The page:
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Rise in Rate of Super-Sized Medical Malpractice Payouts

 attorney speaking to juryTotal medical malpractice payouts have been on the decline in recent years but Insurance Business America reports that “super losses” – medical malpractice payments of $5 million or more – are on the rise. The conclusion is based on a report by Hiscox, an insurance company specializing in healthcare professions. The increase in rate of large malpractice payouts comes as the overall numbers of medical malpractice lawsuits continues to fall.

Rate of large medical malpractice payouts doubles

According to Hiscox’s data, claims payouts in the $5 million to $10 million range accounted for 7.5% to 10% of the claims in the early 2000s. Currently, these “super losses” account for 15% to 25% of the claims. And Hiscox expects the rate of large payouts to continue to rise.

The increase in the rate of “super losses” is seen universally across all healthcare practice sizes and practice areas. Hiscox vice president of underwriting Justin Keith attributes the increase partly to the rise in the medical system conglomeration – as smaller community hospitals join larger nationwide hospital chains, patients lose trust and are more willing to sue them. But he also concedes that healthcare reform has led to better risk management.

As rates of large payouts rise, overall malpractice claims fall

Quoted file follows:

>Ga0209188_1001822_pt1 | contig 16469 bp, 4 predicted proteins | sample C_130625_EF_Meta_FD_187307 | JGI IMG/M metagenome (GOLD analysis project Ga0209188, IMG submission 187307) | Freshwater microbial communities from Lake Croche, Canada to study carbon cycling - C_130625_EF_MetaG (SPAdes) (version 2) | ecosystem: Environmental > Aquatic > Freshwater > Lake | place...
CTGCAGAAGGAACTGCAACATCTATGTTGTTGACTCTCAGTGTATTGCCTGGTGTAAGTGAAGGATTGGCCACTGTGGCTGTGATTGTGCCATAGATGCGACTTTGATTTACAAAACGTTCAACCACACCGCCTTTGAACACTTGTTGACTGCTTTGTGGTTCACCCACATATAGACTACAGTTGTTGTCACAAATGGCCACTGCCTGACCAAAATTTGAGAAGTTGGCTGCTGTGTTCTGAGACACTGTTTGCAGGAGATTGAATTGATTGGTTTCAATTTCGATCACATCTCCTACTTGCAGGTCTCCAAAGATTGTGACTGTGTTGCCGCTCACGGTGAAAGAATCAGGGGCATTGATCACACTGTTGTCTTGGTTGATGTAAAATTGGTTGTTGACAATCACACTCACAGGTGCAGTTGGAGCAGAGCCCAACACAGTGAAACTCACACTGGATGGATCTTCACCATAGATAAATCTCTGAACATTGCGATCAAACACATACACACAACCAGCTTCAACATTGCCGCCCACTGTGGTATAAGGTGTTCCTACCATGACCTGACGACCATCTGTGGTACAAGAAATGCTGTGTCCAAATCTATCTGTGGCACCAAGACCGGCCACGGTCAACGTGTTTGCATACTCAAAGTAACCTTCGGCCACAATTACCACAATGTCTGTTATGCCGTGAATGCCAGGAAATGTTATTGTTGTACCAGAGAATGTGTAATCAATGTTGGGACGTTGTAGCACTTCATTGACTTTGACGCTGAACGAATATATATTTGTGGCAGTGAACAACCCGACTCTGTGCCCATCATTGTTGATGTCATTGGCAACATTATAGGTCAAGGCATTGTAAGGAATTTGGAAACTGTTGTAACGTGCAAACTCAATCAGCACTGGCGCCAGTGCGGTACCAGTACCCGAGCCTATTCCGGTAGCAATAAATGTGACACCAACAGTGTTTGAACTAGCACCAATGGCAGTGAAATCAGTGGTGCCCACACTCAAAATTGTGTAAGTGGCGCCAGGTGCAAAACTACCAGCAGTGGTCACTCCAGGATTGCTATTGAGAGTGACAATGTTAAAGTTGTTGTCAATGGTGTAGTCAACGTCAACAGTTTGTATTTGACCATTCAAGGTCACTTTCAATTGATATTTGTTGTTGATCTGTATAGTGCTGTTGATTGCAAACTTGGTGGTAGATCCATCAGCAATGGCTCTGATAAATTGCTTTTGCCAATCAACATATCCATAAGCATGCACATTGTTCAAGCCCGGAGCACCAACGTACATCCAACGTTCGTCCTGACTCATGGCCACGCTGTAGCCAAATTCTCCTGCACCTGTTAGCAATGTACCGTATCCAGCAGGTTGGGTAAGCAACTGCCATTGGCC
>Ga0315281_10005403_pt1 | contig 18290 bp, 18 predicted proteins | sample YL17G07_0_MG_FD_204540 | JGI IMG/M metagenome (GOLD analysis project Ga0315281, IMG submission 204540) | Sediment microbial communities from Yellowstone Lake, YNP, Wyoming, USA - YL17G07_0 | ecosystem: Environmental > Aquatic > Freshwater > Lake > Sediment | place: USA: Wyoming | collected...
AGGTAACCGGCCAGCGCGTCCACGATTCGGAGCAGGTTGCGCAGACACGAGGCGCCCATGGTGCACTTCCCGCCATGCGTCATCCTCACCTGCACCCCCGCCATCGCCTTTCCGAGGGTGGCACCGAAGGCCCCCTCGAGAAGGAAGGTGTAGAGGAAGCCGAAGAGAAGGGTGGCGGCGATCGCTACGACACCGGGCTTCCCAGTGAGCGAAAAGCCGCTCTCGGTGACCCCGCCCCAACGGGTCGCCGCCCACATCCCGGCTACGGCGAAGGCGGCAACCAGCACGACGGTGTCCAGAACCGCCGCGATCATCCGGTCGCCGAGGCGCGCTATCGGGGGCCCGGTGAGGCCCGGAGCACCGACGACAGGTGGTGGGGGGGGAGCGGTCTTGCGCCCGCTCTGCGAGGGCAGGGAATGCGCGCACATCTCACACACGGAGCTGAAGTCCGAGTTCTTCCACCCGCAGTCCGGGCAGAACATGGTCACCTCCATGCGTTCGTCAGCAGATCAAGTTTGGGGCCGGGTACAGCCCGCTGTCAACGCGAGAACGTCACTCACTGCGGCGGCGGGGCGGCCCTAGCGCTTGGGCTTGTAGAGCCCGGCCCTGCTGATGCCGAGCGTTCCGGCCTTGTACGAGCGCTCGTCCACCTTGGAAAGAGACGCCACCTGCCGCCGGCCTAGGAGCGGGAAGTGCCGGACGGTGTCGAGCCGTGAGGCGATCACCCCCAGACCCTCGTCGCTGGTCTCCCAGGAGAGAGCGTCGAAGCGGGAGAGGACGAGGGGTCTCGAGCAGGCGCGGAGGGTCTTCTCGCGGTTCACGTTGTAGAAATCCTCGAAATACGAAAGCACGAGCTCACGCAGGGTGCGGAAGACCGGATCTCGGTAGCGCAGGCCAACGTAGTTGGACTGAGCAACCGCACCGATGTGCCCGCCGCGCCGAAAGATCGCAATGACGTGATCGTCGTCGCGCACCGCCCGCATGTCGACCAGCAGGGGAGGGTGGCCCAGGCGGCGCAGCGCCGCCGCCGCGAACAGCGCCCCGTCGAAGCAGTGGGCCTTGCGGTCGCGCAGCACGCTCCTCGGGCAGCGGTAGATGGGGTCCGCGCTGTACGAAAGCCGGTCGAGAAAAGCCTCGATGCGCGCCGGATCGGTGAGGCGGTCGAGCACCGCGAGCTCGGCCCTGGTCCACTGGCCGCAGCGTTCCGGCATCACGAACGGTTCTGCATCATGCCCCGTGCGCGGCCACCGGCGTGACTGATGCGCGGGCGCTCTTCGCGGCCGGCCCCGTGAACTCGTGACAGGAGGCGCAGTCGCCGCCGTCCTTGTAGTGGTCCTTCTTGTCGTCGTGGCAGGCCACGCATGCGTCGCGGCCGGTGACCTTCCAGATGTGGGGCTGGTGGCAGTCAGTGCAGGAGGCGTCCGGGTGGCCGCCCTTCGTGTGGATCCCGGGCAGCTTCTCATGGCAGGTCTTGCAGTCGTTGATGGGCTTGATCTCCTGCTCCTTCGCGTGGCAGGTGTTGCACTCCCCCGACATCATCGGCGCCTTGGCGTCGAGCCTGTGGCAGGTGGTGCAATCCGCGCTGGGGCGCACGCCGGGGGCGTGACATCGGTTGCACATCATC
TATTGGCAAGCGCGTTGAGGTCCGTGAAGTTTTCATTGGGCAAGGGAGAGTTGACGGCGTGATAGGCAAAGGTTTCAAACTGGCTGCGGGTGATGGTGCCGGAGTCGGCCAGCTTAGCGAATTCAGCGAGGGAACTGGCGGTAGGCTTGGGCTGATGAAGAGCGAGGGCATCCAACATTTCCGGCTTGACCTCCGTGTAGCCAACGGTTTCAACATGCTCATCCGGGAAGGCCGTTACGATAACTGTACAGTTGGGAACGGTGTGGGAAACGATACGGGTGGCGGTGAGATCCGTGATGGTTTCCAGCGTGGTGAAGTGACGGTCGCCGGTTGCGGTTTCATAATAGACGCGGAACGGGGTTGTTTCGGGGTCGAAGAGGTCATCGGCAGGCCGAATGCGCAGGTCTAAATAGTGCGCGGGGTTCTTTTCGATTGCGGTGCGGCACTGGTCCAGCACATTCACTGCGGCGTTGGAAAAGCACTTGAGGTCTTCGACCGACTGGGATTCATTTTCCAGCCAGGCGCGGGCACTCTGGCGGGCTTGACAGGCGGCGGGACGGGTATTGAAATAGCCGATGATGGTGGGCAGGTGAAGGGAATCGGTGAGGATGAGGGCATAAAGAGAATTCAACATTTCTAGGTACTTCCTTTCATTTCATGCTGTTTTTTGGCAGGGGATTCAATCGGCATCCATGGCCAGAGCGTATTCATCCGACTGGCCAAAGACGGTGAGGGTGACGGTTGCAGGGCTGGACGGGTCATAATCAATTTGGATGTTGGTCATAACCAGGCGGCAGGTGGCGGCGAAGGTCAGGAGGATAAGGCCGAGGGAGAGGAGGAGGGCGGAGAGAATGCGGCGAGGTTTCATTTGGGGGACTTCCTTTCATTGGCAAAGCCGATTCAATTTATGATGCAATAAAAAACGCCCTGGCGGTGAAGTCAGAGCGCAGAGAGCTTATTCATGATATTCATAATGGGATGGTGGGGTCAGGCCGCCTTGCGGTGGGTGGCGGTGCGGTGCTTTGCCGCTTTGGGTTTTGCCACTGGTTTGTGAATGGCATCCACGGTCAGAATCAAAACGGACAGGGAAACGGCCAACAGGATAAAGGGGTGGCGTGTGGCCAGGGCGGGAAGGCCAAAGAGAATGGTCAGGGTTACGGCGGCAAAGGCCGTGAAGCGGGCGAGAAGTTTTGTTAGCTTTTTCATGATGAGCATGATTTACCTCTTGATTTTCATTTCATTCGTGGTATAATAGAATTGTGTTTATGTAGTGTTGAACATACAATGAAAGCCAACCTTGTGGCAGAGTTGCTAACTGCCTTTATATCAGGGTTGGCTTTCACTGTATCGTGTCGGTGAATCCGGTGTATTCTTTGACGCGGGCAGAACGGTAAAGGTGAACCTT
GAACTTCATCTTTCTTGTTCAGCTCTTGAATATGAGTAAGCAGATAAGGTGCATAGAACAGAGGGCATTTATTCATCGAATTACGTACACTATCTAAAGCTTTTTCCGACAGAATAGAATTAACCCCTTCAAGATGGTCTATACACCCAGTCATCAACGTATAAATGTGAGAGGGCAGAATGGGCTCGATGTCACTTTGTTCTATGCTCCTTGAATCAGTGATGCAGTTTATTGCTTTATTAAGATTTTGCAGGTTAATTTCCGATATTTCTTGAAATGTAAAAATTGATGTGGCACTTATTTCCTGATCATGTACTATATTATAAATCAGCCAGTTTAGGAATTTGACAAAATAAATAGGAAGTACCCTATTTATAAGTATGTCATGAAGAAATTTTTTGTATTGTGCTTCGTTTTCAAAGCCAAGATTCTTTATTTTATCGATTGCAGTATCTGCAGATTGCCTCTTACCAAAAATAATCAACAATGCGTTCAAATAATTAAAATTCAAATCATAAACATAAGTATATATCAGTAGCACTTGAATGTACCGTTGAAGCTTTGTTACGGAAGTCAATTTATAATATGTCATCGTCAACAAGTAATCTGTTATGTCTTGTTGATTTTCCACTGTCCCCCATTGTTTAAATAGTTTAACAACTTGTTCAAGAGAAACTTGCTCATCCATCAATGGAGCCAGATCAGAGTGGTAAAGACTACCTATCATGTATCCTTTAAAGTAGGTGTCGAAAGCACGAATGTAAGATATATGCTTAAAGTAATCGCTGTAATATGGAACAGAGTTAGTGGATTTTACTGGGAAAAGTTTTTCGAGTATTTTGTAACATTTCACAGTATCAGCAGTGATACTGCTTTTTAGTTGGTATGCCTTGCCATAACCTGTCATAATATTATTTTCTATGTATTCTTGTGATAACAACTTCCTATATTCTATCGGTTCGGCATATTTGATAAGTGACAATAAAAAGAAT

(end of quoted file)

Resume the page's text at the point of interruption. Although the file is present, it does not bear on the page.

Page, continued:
According to the Journal of the American Medical Association, medical negligence is the third leading cause of death in America, contributing to as many as 200,000 deaths annually. But medical malpractice claims only make up about 15% of the personal injury lawsuits filed. Because of the time and expense involved in taking a medical malpractice case all the way through to trial, malpractice attorneys will often turn down cases where the injuries and damages are not substantial, well-documented, and legally sound. Even so, most medical malpractice lawsuits – over 80% – end with no payment whatsoever to the patient or his or her family.

Part of the decline in the rate of medical malpractice lawsuits filed may be attributable to medical malpractice damage caps that over half of the states have enacted.

Malpractice and other personal injury awards apportion verdicts based on economic and non-economic damages – economic damages are the clearly measurable losses such as the cost of medical bills and lost wages, while non-economic damages are the unmeasurable losses such as pain and suffering, loss of enjoyment, and loss of companionship. Most commonly, damage caps limit the non-economic damages but leave the economic damages untouched.

Effect of malpractice damage caps

Proponents of damage caps argue that they will benefit everyone by keeping doctors’ insurance premiums, and therefore patients’ medical bills, lower, remove deterrents for doctors to practice in certain geographic or medical specialty areas, and prevent defense medicine. Opponents, meanwhile, believe that the caps are unfair in their restriction on compensation and in the end do little to affect the cost of healthcare.

Studies tackling the effect of damage caps on healthcare costs, however, have been mixed. Overall, there is limited evidence to truly determine whether damage caps and other forms of tort reform truly improve medical costs or patients’ access to physicians.

One possible conclusion is that as tort reform laws make smaller malpractice claims less profitable to pursue, it frees resources for those suffering the greatest injuries and shifts the proportion toward large payouts.

  1. Insurance Business America, Medical malpractice “super losses” on the rise,

  2., 10 Things You Want To Know About Medical Malpractice,